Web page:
According to people who attended this month's owners meeting, Manfred actually spoke to that very scenario in his official presentation. He told the room, according to sources, that "it doesn't need to be 30-0 to be a positive for the industry." And he promised to reach out to those on the "losing" side to assure them their voices were still being heard. Nevertheless, this change still feels as if it could turn messy at some point.

"Change always comes with pain at the beginning," said Marlins president David Samson. "But one thing Rob is so good at is, he understands when the juice is worth the squeeze."

Reaching a new generation

We've already seen, just in the two weeks since his election, that the next commissioner is going to be a little more freewheeling than the man he's succeeding.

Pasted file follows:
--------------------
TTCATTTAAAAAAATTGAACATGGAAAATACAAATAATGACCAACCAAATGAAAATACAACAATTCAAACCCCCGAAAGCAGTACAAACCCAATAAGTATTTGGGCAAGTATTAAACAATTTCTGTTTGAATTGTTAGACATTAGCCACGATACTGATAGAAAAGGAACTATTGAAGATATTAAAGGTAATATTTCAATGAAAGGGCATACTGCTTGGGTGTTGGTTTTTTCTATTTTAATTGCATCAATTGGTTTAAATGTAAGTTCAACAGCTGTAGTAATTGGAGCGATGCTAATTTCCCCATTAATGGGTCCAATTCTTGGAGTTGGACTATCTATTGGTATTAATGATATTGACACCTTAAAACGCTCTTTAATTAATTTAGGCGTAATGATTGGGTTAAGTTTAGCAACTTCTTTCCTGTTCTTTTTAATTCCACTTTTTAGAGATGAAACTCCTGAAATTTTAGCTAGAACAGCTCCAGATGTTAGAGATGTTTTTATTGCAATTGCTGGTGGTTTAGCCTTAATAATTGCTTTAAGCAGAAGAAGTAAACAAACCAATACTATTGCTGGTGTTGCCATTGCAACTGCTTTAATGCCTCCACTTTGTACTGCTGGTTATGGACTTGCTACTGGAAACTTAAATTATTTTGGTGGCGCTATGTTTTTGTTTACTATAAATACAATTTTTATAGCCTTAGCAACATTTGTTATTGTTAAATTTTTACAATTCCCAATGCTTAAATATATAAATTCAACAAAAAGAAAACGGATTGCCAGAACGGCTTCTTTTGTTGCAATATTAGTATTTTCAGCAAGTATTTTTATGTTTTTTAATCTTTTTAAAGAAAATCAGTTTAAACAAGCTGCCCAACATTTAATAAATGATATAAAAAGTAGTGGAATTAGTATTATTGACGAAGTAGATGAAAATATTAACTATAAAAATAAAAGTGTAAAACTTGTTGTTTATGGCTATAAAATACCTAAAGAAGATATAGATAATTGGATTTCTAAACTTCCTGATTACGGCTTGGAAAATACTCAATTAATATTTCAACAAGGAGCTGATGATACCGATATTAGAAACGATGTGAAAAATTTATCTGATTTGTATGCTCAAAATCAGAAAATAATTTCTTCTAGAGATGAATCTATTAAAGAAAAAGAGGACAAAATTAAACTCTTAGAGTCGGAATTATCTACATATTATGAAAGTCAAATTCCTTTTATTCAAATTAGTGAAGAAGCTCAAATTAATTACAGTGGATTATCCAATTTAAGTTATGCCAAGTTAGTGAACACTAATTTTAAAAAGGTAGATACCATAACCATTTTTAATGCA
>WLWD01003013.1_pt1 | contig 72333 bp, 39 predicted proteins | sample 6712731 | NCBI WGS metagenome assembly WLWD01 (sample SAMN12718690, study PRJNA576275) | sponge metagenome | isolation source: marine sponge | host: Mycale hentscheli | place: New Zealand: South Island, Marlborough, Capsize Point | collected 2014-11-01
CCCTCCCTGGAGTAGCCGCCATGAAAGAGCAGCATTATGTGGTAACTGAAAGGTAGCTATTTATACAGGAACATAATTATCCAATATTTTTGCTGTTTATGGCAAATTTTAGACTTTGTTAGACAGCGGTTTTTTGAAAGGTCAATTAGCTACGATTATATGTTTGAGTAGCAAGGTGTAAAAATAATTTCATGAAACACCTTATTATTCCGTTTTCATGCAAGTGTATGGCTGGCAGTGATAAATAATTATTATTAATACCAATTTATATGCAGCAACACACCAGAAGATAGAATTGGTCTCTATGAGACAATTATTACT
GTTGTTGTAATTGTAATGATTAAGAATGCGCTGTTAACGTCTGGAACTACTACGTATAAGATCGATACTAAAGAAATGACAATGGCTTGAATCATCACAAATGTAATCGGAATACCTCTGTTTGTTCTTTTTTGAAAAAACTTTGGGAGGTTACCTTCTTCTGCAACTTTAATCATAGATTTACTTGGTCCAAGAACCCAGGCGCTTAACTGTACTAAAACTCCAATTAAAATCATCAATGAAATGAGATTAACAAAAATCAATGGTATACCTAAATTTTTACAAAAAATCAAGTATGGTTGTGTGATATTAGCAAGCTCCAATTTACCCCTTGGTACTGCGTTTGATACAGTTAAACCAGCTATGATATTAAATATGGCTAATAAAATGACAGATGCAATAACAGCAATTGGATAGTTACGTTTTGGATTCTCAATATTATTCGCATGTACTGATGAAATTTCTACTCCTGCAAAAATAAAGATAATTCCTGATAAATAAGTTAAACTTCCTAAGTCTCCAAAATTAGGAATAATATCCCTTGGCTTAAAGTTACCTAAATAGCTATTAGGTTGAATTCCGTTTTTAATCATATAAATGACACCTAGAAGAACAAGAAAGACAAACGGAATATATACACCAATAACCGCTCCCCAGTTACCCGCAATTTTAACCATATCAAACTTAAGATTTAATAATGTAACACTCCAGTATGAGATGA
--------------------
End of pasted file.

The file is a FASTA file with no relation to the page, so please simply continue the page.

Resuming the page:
Rob Manfred has taken the ice-bucket challenge. He has dropped by the Little League World Series and chatted it up with fans, the ESPN crew and Mo'ne Davis. So he is giving us hints already that he's in tune with the vibrations of a generation baseball needs to connect with in a whole different way than it ever has before.

"Rob is very savvy on the tech side," said one of his biggest proponents, Yankees president Randy Levine. "He has young kids. He gets it."

None of this is meant to imply that Bud Selig ignored that generation or, say, banned technology. And we can round up 10 million folks who have downloaded their MLB.com At Bat apps to prove it. But the demographics still tell us, loud and clear, that baseball is skewing older at a time when the culture is skewing younger. And Manfred seems to have a clear understanding that that has to change.